Some of the larger festivals are the Amis Harvest Festival (Ilisin) in July or the Paiwan Millet Harvest Thanksgiving Ritual (Masalut). While festivals in smaller tribes do not allow spectators, many have given permission for tourists to take part. Some of the more interesting festivals to look out for are the Mayasvi Ceremony of the Tsou tribe in Alishan, Ear-shooting Festival of Bunun tribe and the Flying Fish Festival of the Yami people on Lanyu Island. Visitors are welcome to observe, but are reminded that festivals are sacred to the tribal traditions and must appear respectful and adhere to any instructions from the tribes.

4. Meet the Thao people in Sun Moon Lake

Sun Moon Lake is home to the Thao people (Taiwan Tourism Bureau)

Taiwan’s largest lake, Sun Moon Lake, is home to the long established Formosan Aboriginal Culture Village. Established in 1985, it is predominantly an amusement park, although embedded among the rides is an Aboriginal Cultural Museum with an open-air museum of architecture from ten represented Indigenous tribes, offering performances and lifestyle demonstrations. However, to specifically get to know the Thao people, the original inhabitants of the Sun Moon Lake area in Central Taiwan, it would also be worthwhile to visit the village of Ita Thao.

With a small population of less than 1,000, the Thao tribe is officially Taiwan’s smallest recognised indigenous groups. You’ll find the Thao mostly settled around the village of Ita Thao (or Barawbaw in Thao language), where the Kalapaw Centre offers more authentic Thao dance performances and cultural demonstrations by members of the tribe. Don’t forget to stroll the street food market to sample the flavours of the Thao tribe.

5. Learn the ways of the indigenous tribes

Indigenous locals preparing food in Taiwan (Taiwan Tourism Bureau)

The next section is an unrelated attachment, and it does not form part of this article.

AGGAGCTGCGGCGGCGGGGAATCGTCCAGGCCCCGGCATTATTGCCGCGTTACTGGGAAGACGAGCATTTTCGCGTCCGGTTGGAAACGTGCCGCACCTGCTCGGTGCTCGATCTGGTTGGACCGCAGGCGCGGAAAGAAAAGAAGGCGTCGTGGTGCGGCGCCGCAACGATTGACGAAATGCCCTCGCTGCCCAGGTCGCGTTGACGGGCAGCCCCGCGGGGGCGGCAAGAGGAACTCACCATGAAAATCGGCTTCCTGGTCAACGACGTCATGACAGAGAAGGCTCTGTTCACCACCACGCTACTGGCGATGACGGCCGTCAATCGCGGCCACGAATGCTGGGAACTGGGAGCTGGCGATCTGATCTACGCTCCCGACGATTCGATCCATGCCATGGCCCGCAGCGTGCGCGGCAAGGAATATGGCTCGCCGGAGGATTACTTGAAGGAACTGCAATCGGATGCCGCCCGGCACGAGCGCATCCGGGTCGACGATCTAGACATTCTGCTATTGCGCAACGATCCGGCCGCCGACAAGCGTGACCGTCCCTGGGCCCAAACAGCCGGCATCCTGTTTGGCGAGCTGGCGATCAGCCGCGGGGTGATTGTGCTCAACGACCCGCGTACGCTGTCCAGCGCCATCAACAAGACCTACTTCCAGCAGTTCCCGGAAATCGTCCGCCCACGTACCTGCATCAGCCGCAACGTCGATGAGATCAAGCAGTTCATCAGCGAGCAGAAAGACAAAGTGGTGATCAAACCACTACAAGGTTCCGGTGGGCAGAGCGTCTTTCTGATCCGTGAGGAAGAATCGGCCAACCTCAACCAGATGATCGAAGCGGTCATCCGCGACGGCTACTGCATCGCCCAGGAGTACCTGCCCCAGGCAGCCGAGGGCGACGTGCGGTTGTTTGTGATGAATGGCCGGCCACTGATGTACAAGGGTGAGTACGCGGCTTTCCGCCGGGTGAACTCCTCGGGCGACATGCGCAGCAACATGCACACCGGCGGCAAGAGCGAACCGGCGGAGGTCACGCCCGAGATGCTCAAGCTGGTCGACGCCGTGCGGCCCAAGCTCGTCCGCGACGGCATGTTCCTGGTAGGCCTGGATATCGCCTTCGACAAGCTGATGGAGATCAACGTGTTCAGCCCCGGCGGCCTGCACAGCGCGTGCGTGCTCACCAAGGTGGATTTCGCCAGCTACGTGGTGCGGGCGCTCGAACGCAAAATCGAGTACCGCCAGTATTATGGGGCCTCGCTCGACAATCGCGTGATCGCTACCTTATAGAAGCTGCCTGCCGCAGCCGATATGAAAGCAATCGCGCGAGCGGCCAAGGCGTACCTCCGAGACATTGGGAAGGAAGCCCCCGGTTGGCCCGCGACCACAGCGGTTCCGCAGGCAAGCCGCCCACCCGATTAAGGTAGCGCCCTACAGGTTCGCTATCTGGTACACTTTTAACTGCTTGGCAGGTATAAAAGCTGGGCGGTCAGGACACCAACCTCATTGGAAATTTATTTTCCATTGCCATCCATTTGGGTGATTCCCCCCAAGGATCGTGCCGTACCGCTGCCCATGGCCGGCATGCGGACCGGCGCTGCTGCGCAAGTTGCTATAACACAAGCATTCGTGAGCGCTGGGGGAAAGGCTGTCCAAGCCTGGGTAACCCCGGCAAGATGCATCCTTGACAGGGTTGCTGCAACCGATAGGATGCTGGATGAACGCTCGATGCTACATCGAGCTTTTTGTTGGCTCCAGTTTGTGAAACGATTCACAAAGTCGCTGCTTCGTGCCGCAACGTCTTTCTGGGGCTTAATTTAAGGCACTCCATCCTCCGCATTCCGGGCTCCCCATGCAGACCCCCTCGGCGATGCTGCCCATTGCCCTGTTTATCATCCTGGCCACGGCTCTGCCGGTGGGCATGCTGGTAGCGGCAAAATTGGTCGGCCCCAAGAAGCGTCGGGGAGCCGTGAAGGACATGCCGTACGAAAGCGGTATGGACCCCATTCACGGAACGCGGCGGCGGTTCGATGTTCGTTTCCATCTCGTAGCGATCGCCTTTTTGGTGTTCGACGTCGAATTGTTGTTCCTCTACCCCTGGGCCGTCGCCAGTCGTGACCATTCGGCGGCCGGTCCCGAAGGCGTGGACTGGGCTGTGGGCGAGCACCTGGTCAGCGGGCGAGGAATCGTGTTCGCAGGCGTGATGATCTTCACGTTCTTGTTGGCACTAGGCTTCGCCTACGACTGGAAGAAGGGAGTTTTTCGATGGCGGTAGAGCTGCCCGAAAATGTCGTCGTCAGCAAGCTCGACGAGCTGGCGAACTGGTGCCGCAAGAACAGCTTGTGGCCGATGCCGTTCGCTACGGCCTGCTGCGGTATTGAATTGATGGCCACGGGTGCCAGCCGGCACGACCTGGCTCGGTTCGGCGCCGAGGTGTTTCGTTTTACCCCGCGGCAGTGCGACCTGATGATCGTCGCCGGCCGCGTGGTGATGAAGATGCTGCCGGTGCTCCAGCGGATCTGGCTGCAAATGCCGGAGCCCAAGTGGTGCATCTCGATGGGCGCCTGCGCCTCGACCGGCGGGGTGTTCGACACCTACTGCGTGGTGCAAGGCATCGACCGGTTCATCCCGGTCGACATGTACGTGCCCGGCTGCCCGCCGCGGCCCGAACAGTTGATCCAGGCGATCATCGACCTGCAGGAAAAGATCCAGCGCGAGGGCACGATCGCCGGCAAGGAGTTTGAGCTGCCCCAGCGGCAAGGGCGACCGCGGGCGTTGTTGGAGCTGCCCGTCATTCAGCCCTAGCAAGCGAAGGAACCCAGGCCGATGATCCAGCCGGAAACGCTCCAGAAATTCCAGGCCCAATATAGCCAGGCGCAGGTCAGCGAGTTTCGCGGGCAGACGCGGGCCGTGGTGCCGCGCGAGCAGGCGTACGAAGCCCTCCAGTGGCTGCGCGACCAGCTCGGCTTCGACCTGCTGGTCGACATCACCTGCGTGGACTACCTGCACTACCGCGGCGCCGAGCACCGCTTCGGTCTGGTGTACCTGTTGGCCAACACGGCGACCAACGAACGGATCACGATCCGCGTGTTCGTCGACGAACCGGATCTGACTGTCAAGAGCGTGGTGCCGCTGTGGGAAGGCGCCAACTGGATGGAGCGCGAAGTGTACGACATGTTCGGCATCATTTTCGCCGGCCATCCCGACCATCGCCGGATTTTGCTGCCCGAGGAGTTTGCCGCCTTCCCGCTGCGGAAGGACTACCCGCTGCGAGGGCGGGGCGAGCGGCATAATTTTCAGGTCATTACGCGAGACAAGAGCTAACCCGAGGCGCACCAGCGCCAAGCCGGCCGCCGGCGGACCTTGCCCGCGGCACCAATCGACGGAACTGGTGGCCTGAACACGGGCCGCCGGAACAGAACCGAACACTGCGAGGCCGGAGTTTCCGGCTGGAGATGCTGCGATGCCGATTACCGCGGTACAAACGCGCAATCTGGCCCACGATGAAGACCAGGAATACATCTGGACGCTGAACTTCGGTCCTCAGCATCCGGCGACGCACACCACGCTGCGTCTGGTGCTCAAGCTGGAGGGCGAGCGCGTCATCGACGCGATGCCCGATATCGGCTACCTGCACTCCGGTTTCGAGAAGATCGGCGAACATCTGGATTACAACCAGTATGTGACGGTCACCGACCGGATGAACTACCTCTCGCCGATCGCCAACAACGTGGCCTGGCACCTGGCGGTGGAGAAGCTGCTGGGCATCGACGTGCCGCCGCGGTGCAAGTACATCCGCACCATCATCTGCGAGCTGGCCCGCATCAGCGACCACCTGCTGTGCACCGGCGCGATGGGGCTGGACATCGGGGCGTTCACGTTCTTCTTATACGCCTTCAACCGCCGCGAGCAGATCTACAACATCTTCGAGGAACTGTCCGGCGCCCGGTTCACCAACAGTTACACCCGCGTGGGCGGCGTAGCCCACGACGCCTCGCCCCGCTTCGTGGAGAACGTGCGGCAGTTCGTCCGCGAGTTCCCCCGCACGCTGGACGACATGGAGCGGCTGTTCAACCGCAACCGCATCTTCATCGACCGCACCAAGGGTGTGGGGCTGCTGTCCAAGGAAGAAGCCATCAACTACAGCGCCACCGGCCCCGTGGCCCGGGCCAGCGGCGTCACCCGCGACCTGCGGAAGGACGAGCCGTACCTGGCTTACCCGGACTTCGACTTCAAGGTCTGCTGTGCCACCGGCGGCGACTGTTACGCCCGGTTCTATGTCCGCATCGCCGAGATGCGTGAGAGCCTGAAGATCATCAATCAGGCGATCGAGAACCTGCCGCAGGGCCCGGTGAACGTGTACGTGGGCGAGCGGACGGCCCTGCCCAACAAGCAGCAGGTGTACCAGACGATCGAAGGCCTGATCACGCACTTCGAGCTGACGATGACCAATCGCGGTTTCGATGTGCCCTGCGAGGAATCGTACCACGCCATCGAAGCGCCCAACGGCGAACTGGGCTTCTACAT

There is no better way to experience a culture than to get hands on. Join an indigenous cooking class to learn how the elders of the tribes used to gather and hunt for food, what ingredients are available in nature and how the dishes are prepared using both ancient and modern methods. This can be an eye opening activity as some of the ingredients may seem unconventional, yet these are the things that are readily available in nature for the tribal ancestors.

Some tribes, such as the Atayal, specialise in their weaving craft, and there may be opportunities to learn the basics through a homestay experience or, when visiting one of the artisans still using traditional methods to create beautifully weaved cloths.

Not only are classes a great way to fully immerse in the culture of the Taiwanese Aborigines, the result could be the best souvenir to take home from a memorable trip.

6. Enjoy a guided tour

An indigenous guided tour allows you an immersive glimpse of Taiwan’s tribes (Taiwan Tourism Bureau)

It can be daunting to navigate around historical context, cultural differences and language when it comes to visiting indigenous tribes. Knowing what is acceptable behaviour, what could offend can take a lot of work to figure out.

When this is the case, join a guided tour when visiting Aboriginal communities, especially those operated located by the tribes themselves, can be a rewarding experience. The guides can offer advice on how to behave during sacred rituals, what to do and not do when visiting a tribal elder and to help with translation where necessary so that the visitor is not left in the dark on what is going on.

The Taiwan Tourism Bureau website has a range of indigenous guided tours available to book throughout the country. Some are multi-day guided tours visiting different tribes in the country, providing a convenient way to experience more without the worry of organisation.

Feeling inspired?

For more information, head to the official Taiwan Tourism Bureau website.